How California’s AB5 is changing employment law

Of all the landmark changes to California employment law that occurred in 2019, one of the most significant affects how a business can classify the workers it hires. In order to avoid the state’s basic wage and benefit laws, some businesses have attempted to label their workers as independent contractors rather than employees, triggering a number of recent lawsuits.

Assembly Bill 5 (AB5) codifies the landmark California Supreme Court case, Dynamex Operations West, Inc. v. Superior Court of Los Angeles (2018) 4 Cal.5th 903 (Dynamix), which created a presumption that any hired worker is classified as an employee and therefore enjoys basic labor protections under the state’s labor laws, unless proved otherwise. These protections guarantee minimum wage, sick leave, unemployment and worker’s compensation benefits.

The California Supreme Court ruling established an ABC test to assess if a worker has been misclassified, and also gave the burden of proving it to the employer. AB5 clarifies and expands the scope of this case’s three-prong test. For a worker to be classified as an independent contractor, the employer must show that:

  • The person is free from the control and direction of the hiring entity in connection with the performance of the work
  • The person performs this work outside of the usual course of the hiring entity’s business
  • The person is typically engaged in an independent, established trade, business or occupation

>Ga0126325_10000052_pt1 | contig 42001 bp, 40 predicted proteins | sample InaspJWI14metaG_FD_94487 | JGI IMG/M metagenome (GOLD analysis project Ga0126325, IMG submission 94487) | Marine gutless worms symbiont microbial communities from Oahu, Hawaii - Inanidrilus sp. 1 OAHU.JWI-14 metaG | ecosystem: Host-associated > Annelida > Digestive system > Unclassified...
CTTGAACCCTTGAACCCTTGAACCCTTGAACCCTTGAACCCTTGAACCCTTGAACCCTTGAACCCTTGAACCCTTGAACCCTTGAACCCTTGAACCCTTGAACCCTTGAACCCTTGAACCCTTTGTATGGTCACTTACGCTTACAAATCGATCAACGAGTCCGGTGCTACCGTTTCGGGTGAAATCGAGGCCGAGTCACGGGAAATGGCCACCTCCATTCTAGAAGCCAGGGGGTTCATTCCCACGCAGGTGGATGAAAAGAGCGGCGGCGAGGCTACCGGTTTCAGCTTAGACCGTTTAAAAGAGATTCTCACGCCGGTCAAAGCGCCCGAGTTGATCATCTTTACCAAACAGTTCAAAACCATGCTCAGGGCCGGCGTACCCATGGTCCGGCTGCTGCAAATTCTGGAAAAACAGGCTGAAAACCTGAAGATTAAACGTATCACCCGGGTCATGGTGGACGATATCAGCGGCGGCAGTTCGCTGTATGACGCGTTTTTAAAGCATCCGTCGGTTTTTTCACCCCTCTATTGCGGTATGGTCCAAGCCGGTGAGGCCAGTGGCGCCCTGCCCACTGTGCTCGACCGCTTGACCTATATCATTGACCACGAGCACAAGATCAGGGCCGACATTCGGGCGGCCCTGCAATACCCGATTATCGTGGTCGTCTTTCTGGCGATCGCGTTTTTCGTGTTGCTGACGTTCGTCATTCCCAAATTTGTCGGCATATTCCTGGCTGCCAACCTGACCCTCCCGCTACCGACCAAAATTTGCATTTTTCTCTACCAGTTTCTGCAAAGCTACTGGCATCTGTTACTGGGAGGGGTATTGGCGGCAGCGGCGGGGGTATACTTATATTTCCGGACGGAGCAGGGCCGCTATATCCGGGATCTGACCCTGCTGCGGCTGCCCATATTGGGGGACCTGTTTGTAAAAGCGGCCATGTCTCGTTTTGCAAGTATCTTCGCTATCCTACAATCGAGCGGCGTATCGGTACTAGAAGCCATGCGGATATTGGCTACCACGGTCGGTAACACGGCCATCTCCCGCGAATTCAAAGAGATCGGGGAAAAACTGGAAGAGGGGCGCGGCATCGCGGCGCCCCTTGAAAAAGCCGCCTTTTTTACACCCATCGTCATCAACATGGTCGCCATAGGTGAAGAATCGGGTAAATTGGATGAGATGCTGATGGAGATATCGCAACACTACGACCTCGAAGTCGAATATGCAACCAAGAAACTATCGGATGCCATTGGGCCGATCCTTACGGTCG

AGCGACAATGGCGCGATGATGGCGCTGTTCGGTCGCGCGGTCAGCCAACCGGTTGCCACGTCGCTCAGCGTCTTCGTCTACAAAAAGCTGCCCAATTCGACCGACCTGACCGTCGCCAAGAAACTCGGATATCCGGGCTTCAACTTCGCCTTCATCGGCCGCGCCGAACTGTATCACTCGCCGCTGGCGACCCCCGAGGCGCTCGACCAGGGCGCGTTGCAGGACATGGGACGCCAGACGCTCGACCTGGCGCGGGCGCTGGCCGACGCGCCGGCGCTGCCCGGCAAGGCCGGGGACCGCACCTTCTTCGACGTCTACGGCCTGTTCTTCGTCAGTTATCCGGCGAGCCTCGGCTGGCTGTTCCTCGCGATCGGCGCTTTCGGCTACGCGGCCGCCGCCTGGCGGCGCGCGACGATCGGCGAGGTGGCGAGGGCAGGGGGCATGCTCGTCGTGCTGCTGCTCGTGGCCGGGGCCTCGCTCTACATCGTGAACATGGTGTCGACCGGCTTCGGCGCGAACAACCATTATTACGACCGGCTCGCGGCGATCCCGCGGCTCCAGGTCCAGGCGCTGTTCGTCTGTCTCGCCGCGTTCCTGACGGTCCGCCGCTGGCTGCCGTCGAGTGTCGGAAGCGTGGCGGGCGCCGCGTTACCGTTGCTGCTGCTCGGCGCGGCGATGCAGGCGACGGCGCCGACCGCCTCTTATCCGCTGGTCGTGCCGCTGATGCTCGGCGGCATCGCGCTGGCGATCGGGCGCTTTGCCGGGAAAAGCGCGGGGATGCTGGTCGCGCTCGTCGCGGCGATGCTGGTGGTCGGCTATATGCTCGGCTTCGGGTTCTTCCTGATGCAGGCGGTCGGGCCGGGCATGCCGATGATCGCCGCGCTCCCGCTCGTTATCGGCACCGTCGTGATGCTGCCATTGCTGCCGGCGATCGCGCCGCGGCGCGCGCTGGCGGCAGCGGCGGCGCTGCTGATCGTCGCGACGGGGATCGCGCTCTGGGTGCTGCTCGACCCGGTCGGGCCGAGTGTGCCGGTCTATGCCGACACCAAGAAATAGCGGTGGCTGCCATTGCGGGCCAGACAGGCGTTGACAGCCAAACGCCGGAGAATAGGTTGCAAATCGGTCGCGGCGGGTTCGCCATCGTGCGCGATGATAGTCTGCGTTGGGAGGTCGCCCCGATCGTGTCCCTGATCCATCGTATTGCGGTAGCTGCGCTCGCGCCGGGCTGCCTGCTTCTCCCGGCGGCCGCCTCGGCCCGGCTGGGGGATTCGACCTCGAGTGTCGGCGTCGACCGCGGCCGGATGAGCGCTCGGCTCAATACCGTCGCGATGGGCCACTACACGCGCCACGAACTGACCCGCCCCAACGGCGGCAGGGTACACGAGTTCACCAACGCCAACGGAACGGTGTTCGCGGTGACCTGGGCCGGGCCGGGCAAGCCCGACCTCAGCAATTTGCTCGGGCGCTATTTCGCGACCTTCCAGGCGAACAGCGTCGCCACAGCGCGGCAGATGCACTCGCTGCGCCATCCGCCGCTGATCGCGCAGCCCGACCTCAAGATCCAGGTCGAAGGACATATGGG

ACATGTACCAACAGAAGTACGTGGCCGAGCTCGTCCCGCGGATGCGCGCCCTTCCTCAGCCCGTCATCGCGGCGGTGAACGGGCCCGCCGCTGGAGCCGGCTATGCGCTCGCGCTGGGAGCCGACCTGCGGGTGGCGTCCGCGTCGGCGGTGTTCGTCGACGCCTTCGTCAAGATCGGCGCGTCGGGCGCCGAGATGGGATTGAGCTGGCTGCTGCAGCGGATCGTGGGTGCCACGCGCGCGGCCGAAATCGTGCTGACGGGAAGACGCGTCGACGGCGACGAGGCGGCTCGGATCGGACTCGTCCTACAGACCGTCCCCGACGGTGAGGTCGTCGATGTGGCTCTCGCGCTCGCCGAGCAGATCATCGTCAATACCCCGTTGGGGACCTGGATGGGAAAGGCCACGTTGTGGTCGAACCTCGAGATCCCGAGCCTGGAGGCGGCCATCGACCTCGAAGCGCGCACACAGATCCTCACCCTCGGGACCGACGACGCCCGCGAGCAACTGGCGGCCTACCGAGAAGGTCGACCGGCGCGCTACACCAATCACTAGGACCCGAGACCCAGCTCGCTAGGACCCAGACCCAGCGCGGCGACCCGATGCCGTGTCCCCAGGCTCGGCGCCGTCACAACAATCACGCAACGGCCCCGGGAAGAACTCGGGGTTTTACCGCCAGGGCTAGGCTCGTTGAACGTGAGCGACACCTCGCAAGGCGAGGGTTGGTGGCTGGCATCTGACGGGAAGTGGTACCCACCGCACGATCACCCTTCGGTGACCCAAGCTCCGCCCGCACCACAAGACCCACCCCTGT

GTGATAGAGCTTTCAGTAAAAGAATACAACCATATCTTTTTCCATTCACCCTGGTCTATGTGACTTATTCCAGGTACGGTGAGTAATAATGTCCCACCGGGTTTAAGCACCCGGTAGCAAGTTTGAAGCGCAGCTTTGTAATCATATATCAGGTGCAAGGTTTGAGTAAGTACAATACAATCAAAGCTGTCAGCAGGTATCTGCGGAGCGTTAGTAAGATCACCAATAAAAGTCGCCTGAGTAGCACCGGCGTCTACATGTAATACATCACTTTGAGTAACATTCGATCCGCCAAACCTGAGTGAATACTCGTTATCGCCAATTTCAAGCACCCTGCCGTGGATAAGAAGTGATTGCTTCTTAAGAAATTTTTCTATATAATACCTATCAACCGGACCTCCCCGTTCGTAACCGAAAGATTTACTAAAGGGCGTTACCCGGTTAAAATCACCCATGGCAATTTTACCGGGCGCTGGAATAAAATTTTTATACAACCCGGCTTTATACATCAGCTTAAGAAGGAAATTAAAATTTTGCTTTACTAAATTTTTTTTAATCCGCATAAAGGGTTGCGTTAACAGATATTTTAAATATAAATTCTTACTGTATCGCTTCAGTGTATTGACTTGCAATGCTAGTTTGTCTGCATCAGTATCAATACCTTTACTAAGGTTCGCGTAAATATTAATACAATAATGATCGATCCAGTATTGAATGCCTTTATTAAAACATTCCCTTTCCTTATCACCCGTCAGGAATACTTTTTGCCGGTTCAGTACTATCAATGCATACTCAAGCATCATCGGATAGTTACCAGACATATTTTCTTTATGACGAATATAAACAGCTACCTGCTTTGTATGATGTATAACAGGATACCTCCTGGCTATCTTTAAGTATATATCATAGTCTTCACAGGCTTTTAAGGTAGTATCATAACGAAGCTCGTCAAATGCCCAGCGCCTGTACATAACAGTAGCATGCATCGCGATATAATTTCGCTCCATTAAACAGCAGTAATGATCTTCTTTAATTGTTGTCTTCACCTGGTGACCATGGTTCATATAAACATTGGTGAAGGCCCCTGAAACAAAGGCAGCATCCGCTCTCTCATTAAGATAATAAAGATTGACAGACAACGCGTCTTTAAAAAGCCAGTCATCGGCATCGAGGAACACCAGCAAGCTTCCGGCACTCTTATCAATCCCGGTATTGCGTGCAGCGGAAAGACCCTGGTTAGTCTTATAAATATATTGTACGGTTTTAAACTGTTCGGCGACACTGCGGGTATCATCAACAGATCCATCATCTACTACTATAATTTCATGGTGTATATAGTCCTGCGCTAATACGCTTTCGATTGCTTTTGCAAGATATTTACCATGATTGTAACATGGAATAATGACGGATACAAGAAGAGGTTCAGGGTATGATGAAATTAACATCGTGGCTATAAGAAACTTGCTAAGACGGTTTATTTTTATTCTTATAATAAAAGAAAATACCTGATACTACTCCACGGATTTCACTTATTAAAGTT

The gig economy and its employers

After California’s Labor Commissioner sued Uber and Lyft for misclassifying its drivers as independent contractors and thereby committing wage theft this year, both companies threatened to leave the state. On the November ballot, the voters guaranteed the passage of Proposition 22 by a large margin, splitting the differences between the two opposing sides.

Under the new measure, Uber and Lyft do not have to classify their workers as employees, but will have to offer them basic benefits such as minimum hourly wages. This measure was opposed by labor groups.

While California has some of the most robust labor laws in the country, an employee who does not know what these laws protect or guarantee may find himself misclassified, underpaid or wrongfully terminated. If you are in a conflict with your employer and think that you deserve compensation for lost wages or damages, it is important to find an experienced labor attorney who knows current law and will fight for your rights.